The Pittcon 2017 Williams-Wright Award has been made to Slobodan Sasic.
Menlo Systems’ TERA Image system extension for terahertz (THz) imaging has now been upgraded with the inclusion of EPINA’s ImageLab software for hyperspectral imaging.
Camo have released a Batch Modelling add-on for the Unscrambler X.
Version 10.4 of the Unscrambler X now includes Design-Expert from Stat-Ease
MKS Data Analytics has released SIMCA-online 14, which now has batch evolution OPLS that provides improved interpretation of process monitoring and the evolution level process model
Symbion Systems has introduced the EDX Experiment Design and Execution Module which automates the process of spectroscopic data collection and chemometric model development
This is Tony’s last column for Spectroscopy Europe. It is explores an idea that he has been developing for over 30 years, although as Tony points out the story starts around 3500 years ago.
Tony (A.M.C.) Davies continues on his last furlong, this time considering “Classification and identity testing”. As well as some interesting insights into the analytical lab in the late 1960s, he gives his opinion on various chemometric techniques and on identity testing, as well as thoughts on future development.
Tony (A.M.C.) Davies looks at Multiple Linear Regression (MLR) this issue, as well as expressing his opinions about Principal Components Regression (PCR) and Partial Least-Squares (PLS).
Tony (A.M.C.) continues down the last furlong of his series of Tony Davies Column articles. This issue, he considers principal component analysis (PCA). Using research recently published in the Journal of Near Infrared Spectroscopy, he explains that PCA is a very useful tool but it will not solve all our problems. Two old articles on PCA, including Tony’s concept of the “Data Cake”...
Now that Tony understands wavelets, he is in the perfect position to explain them to the rest of us! Whilst wavelet compression is an interesting and popular method, it is worth confirming that there is a real benefit in using them compared to FT compression, especially for near infrared spectra where there are few regions of flat baseline.
Tony (A.M.C.) Davies starts a review of the chemometric ideas that have most excited him over the last 30 years. In this column, he looks at the use of Fourier transformation for data compression. FT can also provide the side benefit of reducing high-frequency noise.
Tony (A.M.C.) Davies and Tom Fearn describe an enhancement of the popular partial least squares (PLS) technique, powered partial least squares (PPLS), that has shown significantly better results.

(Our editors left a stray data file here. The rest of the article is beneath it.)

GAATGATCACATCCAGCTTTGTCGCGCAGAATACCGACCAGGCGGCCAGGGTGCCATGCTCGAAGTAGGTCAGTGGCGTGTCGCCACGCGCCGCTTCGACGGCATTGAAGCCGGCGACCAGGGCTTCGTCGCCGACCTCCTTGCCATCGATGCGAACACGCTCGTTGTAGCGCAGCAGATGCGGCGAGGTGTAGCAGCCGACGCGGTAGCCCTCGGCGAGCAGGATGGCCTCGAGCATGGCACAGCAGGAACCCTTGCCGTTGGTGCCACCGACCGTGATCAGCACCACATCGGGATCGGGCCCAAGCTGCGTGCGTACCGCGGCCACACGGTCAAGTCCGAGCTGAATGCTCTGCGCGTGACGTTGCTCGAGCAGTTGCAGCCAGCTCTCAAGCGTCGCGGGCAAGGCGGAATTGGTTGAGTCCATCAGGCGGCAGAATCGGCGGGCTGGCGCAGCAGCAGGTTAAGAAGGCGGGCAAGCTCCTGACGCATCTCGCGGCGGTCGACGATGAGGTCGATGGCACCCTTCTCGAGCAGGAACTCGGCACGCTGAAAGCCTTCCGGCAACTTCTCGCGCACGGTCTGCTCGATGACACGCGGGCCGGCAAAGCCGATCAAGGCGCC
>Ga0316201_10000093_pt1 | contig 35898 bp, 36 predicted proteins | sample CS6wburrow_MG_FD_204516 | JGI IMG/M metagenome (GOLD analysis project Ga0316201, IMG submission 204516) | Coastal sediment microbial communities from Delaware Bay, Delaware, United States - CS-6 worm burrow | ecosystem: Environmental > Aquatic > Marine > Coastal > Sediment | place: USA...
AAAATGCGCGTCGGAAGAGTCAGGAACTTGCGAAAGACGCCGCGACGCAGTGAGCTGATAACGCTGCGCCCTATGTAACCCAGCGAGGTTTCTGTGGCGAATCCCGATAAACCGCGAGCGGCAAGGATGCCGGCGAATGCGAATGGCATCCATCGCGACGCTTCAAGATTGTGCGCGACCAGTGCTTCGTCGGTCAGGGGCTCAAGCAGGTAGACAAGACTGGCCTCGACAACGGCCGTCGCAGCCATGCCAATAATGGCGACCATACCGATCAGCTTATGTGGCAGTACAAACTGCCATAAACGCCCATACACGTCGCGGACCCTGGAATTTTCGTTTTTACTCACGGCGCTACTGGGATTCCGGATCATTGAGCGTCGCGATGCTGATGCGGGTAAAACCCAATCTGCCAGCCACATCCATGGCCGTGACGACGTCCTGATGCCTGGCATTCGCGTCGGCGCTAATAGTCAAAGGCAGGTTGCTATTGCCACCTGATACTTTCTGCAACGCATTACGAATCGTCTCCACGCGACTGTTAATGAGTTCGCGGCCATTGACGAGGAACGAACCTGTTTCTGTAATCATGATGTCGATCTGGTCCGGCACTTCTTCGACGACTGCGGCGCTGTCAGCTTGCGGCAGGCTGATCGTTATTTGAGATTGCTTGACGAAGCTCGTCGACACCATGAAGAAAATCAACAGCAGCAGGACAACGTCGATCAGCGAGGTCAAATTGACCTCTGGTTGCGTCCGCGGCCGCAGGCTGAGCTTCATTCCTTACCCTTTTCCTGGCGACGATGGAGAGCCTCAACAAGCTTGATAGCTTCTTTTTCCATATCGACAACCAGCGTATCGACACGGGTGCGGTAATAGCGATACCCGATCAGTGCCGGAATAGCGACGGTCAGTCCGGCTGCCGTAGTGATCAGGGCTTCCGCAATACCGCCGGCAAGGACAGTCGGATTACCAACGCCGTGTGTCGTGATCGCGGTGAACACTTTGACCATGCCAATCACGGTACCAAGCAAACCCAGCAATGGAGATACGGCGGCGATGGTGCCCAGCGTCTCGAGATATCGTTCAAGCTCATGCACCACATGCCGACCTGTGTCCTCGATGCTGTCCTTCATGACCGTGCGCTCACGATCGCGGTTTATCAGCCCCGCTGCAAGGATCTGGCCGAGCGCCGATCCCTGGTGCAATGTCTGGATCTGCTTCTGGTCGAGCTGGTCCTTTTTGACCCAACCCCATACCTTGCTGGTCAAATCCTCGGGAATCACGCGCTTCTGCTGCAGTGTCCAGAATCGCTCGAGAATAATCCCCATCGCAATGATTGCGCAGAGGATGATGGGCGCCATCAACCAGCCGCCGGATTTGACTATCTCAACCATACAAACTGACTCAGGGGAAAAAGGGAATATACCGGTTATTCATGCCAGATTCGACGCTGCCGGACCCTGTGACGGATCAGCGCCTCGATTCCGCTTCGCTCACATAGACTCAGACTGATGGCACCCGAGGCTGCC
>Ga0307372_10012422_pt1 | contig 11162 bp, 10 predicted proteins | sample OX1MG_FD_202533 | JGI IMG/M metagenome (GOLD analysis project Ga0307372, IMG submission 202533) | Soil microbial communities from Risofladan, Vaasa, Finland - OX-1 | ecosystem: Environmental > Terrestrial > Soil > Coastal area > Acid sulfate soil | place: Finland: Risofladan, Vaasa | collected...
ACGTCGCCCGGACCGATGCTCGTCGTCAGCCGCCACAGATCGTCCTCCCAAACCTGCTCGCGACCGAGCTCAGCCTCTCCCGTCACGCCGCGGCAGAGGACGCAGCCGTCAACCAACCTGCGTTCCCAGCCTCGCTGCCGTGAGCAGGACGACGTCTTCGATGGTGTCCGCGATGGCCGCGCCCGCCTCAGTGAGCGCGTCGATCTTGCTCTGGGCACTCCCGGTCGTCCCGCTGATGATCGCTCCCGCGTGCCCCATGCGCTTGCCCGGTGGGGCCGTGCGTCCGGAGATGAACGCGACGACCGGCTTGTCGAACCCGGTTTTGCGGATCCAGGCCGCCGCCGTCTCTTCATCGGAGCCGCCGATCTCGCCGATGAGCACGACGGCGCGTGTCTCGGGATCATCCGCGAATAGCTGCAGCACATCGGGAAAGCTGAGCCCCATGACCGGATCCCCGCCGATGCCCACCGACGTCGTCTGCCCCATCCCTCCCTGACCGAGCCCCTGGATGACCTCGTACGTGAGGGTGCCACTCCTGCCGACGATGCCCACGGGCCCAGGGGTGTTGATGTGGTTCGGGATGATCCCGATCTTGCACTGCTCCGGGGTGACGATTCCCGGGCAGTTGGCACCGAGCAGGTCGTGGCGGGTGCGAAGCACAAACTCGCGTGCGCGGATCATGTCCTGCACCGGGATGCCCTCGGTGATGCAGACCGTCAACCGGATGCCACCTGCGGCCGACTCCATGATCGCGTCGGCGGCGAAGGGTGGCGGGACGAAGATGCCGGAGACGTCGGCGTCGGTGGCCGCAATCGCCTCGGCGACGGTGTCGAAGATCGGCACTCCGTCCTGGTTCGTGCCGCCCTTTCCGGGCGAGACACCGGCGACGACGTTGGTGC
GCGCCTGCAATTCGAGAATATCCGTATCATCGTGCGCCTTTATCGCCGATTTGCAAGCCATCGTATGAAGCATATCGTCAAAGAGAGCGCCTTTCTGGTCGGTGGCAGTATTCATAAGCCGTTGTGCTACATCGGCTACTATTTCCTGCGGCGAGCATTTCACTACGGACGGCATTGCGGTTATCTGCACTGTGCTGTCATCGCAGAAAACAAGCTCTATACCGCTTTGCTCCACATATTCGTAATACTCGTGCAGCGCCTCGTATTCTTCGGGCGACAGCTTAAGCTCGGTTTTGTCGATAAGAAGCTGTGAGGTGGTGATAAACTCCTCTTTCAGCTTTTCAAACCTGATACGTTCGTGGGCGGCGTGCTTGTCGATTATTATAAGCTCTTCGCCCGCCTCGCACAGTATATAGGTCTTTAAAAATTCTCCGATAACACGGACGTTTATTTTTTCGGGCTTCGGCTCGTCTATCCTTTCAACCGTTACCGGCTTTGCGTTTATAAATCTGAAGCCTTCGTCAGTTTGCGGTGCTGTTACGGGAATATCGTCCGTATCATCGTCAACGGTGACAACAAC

Tony Davies makes sure we understand “What IS and what is NOT chemometrics” and why it matters.
The Tony Davies Column once again contains a contribution from Karl Norris, who is widely regarded as the “father of NIR spectroscopy”. Karl continues to produce innovative ideas about the field and this article is no different. Building on the previous article concerning fourth derivatives, Karl has investigated the effect of varying gap sizes with some remarkable results.
This Tony Davies Column is contributed by Karl Norris, known to many as “The father of near infrared spectroscopy”. He introduces his calculation method for fourth derivatives and shows how it can be used to extract instrument noise.
Tony (A.M.C.) Davies is again telling us to “Always look at the spectrum”. This time he uses an example from the development of a NIR spectrometer to demonstrate that one doesn’t really know what’s going on until one has “looked at the spectrum”.
Tony (A.M.C.) Davies stresses the importance of always looking at the spectrum, even if you [think you] know there’s nothing to learn. He relates his experience with noise in NIR spectra and what he has learnt from it. He would like us all to examine spectra for abnormality before relying on automated methods.
Tony Davies and Tom Fearn present “A digression on regression”. They turn their attention to one of the simpler regression techniques, Classical Least Squares (CLS). As well as an explanation of the basics, they explain why it is not often used in spectroscopy, and give the pros and cons of various regression techniques.
I recently “discovered” a very interesting radio programme on BBC Radio 4. It is “devoted to the powerful, sometimes beautiful, often abused but ever ubiquitous world of numbers”. A few weeks ago we were asked to say what we were doing while listening to the programme. The next week we were told that nearly 2000 e-mails had been received and this data had been given to information designer...
Norwich Near Infrared Consultancy, 75 Intwood Road, Cringleford, Norwich NR4 6AA, UK
Fans of “Monty Python’s Flying Circus” will realise that what follows is not likely to be my usual column (and they might be hoping that it will be amusing).
This column is about “Computational Chemistry”.
The definition of...
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